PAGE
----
IoT Security in the Home
As more and more household products are developed with Internet integration in mind, the shift towards an all-connected “Internet of Things” necessarily puts security in the spotlight. Since any Internet-connected device can be hacked, manipulated, and mined for personal information, how will security factor into the design, development, and implementing of these integrated household items? In other words — how can manufacturers ensure security in not only the connection between user and technology, but between different devices?
Since IoT is a network of devices exchanging data to allow for an easier integration between user and device, security is an essential part of making this integration more organic and seamless. As these devices are consistently exchanging personal data (particularly movement and behavioural sensors in household products), securing this data exchange, and allowing a transparent platform for the consumer to access the data, is crucial for the next step forward in integrated technologies.
Behaviour, Data, and Storytelling
Items like smart meters use data to represent behaviour, patterns, and other things about the consumers using them. While it is certainly important for energy companies to gather this kind of data about energy usage, what of the consumer? Just having the information there is useful (for the customer to predict monthly/weekly energy usage), but the dimensions of “ownership” are more crucial to note. Does the power company own the data sent off by the consumer, or does it belong to the consumer exclusively?
Legal and ethical issues like this are at the core of IoT development, especially when “painting a picture” of human behaviour through data exchange, pattern recognition, and self-automated machines. Ensuring an integration between user and object that is both natural and seamless as well as secure and transparent is a crucial step in making IoT the mainstream for everyday objects and services.
An IoT “Bill of Rights”
A few attempts at a “bill of rights” for the Internet of Things have been proposed and drafted over the past five years, but nothing has been set in stone as of yet. The debate essentially comes down to who owns the data exchanged between the user and the company that manufactured the product that passes on the data.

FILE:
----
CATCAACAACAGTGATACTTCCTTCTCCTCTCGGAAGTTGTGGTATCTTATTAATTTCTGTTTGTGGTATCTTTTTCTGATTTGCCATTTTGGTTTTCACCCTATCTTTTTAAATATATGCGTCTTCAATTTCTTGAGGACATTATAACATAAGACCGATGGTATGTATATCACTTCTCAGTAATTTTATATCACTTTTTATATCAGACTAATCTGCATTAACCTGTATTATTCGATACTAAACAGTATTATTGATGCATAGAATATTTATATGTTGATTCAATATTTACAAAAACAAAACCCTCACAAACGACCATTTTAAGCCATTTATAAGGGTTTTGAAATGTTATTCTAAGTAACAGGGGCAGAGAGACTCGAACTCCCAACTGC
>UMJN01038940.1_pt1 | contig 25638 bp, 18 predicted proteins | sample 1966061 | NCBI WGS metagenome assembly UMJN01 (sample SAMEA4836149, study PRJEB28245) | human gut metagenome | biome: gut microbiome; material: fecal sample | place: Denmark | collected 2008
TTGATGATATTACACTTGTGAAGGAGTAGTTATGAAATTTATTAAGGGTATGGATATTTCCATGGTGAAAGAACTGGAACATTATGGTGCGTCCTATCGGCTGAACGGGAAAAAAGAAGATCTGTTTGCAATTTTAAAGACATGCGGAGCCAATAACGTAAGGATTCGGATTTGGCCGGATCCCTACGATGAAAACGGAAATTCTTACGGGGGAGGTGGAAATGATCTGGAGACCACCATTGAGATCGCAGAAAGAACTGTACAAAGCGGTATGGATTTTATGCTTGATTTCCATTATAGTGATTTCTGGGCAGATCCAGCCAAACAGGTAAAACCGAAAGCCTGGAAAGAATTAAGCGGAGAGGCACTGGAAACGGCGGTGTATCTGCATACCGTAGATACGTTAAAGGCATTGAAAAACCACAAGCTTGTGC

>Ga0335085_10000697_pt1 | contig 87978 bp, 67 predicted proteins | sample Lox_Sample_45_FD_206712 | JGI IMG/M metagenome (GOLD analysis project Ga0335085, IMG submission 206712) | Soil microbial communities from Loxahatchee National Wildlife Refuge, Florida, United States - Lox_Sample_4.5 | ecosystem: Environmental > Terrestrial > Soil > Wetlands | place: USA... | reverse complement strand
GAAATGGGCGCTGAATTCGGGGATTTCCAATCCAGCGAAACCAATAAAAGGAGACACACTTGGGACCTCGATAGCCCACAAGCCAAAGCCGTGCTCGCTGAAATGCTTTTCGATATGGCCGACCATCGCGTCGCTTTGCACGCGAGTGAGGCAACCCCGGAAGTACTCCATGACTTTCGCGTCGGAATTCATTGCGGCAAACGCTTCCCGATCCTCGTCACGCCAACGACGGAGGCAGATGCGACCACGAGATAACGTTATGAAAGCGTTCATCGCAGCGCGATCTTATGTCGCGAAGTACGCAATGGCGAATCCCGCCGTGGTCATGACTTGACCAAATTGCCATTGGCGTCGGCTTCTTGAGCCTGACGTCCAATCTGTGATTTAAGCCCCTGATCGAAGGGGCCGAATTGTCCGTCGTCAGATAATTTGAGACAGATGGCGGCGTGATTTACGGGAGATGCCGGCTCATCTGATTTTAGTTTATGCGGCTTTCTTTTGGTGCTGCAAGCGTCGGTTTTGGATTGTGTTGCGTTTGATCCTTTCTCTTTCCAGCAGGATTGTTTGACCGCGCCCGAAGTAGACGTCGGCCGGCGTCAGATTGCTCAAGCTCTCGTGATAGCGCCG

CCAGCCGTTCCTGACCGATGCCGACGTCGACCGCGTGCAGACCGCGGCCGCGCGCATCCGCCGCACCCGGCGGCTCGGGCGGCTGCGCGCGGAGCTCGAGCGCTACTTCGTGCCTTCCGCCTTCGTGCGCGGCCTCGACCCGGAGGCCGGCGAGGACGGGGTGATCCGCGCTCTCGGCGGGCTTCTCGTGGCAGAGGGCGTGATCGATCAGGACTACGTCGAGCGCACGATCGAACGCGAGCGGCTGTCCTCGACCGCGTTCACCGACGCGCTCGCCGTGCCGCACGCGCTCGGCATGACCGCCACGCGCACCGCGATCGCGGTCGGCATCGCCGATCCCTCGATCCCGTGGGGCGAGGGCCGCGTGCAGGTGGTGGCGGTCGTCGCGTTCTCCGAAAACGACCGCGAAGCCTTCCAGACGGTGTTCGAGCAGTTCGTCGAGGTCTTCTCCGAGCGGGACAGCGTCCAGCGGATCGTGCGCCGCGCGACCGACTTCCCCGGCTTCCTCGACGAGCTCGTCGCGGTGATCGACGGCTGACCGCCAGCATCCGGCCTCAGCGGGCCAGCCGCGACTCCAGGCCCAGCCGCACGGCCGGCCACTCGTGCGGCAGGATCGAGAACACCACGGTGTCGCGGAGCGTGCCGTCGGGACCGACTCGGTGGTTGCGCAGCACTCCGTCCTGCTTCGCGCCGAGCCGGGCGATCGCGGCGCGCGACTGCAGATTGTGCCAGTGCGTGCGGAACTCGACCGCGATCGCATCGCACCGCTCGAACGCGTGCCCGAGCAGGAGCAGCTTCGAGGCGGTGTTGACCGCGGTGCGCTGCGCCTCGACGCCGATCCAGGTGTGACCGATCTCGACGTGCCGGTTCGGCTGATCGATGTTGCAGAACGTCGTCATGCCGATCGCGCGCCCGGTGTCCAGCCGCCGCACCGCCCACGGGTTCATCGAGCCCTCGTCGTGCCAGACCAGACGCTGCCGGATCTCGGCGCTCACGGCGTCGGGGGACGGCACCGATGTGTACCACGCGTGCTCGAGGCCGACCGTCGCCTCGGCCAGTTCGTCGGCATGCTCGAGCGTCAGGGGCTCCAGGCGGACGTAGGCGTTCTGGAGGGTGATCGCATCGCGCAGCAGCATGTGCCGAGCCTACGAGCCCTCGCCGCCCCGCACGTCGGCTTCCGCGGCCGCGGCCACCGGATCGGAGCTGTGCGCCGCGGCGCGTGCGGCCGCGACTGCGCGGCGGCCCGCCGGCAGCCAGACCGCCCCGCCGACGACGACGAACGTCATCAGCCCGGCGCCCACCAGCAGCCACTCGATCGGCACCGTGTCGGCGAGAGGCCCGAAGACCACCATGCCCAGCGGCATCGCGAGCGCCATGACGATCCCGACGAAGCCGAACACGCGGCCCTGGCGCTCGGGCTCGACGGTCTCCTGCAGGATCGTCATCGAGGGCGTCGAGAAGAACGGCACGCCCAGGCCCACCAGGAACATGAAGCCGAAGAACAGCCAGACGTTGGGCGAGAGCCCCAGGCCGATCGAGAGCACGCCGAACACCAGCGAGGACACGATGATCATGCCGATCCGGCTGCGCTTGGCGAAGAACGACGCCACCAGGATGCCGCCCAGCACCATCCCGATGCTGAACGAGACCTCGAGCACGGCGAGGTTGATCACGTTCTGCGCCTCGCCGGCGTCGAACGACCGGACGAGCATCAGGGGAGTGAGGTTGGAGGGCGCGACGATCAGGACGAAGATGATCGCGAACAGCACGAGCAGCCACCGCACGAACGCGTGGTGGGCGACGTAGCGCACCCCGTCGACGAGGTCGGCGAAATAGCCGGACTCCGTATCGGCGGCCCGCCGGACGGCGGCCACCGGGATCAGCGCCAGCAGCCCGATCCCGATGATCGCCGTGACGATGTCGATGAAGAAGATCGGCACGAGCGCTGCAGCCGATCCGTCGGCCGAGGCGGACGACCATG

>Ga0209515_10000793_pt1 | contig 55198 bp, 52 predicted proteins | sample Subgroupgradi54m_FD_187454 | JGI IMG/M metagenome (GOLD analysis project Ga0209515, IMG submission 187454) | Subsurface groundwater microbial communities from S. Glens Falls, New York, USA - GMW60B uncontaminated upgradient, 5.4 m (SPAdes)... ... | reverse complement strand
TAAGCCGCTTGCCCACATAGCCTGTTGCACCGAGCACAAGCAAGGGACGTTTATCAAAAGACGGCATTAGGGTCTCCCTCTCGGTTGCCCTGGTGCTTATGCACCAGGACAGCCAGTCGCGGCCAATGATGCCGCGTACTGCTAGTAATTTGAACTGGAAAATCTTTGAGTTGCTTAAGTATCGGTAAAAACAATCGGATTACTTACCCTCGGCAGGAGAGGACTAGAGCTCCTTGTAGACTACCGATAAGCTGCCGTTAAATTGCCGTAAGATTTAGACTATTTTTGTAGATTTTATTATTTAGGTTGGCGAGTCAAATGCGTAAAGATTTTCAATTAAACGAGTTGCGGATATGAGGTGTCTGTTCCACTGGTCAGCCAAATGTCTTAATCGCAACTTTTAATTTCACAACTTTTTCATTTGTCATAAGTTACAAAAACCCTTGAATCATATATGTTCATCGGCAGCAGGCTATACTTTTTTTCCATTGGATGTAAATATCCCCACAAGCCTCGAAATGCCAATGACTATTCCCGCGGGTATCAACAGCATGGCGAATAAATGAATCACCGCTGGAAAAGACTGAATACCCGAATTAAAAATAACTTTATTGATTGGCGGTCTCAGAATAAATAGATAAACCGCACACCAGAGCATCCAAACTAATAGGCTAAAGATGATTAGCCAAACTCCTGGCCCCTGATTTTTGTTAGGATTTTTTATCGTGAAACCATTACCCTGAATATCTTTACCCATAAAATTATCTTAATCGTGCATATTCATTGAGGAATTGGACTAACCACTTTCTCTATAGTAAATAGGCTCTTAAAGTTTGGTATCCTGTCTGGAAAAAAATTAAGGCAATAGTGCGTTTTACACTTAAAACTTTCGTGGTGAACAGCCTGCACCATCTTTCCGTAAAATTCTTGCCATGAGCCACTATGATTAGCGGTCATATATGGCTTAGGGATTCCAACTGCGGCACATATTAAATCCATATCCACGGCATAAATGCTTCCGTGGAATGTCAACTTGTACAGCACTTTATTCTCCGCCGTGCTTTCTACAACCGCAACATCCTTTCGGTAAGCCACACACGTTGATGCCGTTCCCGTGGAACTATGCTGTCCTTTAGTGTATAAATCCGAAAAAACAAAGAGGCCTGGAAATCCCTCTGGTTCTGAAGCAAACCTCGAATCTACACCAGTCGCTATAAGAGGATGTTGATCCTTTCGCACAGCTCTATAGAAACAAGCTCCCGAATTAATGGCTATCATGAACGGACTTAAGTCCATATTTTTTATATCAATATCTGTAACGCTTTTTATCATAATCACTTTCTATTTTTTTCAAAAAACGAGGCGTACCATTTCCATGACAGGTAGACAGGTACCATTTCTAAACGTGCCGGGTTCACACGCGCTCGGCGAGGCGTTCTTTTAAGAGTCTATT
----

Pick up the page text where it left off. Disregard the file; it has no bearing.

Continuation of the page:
A key tenet of this consumer right to privacy and data access would be an initiative such as the green button system, in which consumers can securely and freely access information from integrated systems such as smart hydro meters and other objects that collect household data and usage patterns. While this is already in use in Canada and the U.S. for smart meters, seeing a similar system more widely implemented into other kinds of integrated objects and devices would ensure another level of security between user and software.
It would also highlight the idea of “ownership” regarding the consumer; a tenet of a bill of rights would be transparent ownership of data collected about the subject. This means that it must be freely accessible, and the consumer must give full consent of the use of their private information, as well as the right to deny companies' access to this information.
Identity and Data
How much data is too much? With some governments initiating more exhaustive online tracking legislation with sometimes-arbitrary security concerns (such as Canada's Bill C-51), your privacy has never been more important. Usually, data collected by IoT devices tracks usage and other behaviours, but what of more specific things, such as ethnic background, political affiliations, and Internet search history? With movements being tracked, and data being collected from those movements and actions, what kind of assumptions can governments make from this gathered data that could be erroneous, false, or politically motivated?
Having an established, standardized method of transparency and accountability for data exchange between consumers, companies, and governments, will be crucial in the coming years when IoT technologies become more commonplace. Security is certainly important, on a national scale as well as a personal one, but privacy and transparency between the private and public sectors is as well.
In short, the shift into a more organically integrated system of machines needs to have security and transparency as a top concern. This is not only a practical route of thinking about and designing IoT products, but a focus on security will ease sceptics who (rightfully) have reservations about security and the relationship between the private and public sectors.